TAMPA, Fla. — Last school year was known as the year of the “great resignation” for teachers across the state of Florida.
In Hillsborough County, the turnover rate for the year was 8.6%. Yes, teachers say the pandemic was a major factor, but not the only factor. They say pay had a lot to do with it.
“Pay is absolutely the driving factor,” said Andrew Spar.
Spar is the president of the Florida Education Association.
“People will say all the time teachers don’t go into it for money, and while that may be true, they also don’t go into it to live in poverty,” he said.
The fact is, Florida is one of the states with the lowest average salary overall for teacher pay. The state ranks 48 for teacher pay.
The state devoted $2 million to raise teacher pay, and last month Gov. Ron Desantis announced $800 million from the budget would go towards teacher raises. That is supposed to bring the starting salary for new teachers to $47,500.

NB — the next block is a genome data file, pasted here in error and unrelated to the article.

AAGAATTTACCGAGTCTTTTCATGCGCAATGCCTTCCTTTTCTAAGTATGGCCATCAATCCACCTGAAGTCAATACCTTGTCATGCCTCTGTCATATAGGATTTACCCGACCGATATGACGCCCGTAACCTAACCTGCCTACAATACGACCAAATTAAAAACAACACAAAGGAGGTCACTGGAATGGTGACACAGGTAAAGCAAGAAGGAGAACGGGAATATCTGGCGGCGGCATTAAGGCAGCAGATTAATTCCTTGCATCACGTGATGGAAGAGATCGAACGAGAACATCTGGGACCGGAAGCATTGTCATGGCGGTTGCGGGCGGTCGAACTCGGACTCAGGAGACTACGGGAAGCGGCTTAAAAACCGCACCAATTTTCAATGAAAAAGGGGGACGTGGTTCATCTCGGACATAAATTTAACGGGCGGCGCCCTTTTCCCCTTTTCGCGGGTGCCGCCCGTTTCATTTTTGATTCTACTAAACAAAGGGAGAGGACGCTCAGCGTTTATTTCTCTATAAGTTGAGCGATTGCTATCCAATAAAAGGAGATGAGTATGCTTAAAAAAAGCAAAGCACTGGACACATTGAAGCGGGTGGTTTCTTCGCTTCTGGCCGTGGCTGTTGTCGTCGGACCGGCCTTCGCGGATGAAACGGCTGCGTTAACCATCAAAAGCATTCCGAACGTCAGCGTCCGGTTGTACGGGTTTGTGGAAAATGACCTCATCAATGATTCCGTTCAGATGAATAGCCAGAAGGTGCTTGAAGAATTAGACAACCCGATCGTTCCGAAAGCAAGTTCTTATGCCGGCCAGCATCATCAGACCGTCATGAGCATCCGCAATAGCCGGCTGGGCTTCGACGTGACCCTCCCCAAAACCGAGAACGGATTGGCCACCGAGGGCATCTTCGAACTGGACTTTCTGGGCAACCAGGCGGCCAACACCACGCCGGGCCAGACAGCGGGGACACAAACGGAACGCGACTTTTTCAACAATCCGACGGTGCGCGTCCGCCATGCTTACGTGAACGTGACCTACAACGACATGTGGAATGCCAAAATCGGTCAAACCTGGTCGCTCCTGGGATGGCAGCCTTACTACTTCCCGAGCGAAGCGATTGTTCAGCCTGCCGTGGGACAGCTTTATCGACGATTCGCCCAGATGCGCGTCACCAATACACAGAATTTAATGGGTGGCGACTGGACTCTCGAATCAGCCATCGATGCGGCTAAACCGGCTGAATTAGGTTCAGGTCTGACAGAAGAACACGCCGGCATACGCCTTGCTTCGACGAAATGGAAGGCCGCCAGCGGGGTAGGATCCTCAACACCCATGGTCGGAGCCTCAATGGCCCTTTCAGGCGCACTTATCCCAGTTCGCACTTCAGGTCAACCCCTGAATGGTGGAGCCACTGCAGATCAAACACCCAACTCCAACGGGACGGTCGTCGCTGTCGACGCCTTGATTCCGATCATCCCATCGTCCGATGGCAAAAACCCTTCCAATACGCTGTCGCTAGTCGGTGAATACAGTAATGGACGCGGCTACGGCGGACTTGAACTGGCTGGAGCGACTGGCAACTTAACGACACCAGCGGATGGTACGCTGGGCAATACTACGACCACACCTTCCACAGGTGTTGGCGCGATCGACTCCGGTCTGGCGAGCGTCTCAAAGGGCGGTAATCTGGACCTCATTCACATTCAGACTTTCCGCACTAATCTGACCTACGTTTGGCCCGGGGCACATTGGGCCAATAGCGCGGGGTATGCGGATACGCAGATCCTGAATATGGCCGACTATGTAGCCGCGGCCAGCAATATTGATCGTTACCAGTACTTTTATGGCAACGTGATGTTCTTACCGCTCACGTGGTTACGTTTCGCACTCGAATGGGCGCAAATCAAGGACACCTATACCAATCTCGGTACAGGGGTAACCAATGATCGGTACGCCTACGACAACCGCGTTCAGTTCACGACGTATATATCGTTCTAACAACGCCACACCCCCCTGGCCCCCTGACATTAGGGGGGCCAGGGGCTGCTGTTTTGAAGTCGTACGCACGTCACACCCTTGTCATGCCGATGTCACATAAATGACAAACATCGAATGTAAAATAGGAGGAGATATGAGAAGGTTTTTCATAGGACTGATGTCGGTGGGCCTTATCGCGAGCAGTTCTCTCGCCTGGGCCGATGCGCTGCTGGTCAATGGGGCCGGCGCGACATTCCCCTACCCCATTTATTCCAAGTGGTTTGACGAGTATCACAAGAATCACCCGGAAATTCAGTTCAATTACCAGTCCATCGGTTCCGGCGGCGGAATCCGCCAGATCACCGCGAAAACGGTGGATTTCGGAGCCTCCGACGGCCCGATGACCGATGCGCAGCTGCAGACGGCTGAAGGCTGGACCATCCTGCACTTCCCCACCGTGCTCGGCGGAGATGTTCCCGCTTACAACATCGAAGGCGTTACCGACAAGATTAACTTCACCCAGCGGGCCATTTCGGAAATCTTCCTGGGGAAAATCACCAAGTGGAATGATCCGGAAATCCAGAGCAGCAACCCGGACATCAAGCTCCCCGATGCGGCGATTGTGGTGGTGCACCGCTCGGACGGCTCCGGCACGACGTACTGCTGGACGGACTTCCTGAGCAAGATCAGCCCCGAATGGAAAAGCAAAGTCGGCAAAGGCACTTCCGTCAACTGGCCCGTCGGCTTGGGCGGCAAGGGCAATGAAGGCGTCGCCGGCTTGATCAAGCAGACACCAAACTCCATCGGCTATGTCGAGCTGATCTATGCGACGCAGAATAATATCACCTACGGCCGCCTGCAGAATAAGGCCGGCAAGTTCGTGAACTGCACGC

“That actually does put us in a much better position for starting teacher pay,” Spar said. “Starting teacher pay in Florida has gone up significantly, but it’s done so at the expense of everyone else.”
Spar is talking about some of the laws that have been put in place over the years, which he and teachers say make it difficult for experienced teachers to get raises.
“We have cases throughout the state where teachers with 20, 25 years of experience are making less today than they would have with the exact same experience 10 years ago,” said Spar. “Teachers are leaving because of this.”
According to the Florida Department of Education, about 9,000 teachers will leave the profession at the end of the year. Spar believes most of those teachers will be veterans leaving because of the low pay. He said when you add in the paraprofessionals, secretaries, and bus drivers leaving, “it’s not going to be good.”
We talked to a Hillsborough County teacher, Jared Smith, who has six years of experience. He said he started making less than $39,000. Now he’s up to more than $48,000, but it’s barely enough to live off of in Tampa.
“I’m spending probably 60% of my income just on base expenses,” he said. “If my rent had gone up because I was renting at a regular apartment building, or regular house, I would probably already have been priced out of Tampa.”
We reached out to the governor’s office for comment, but have not heard back yet.
We will continue to follow this story, and provide updates as we get them.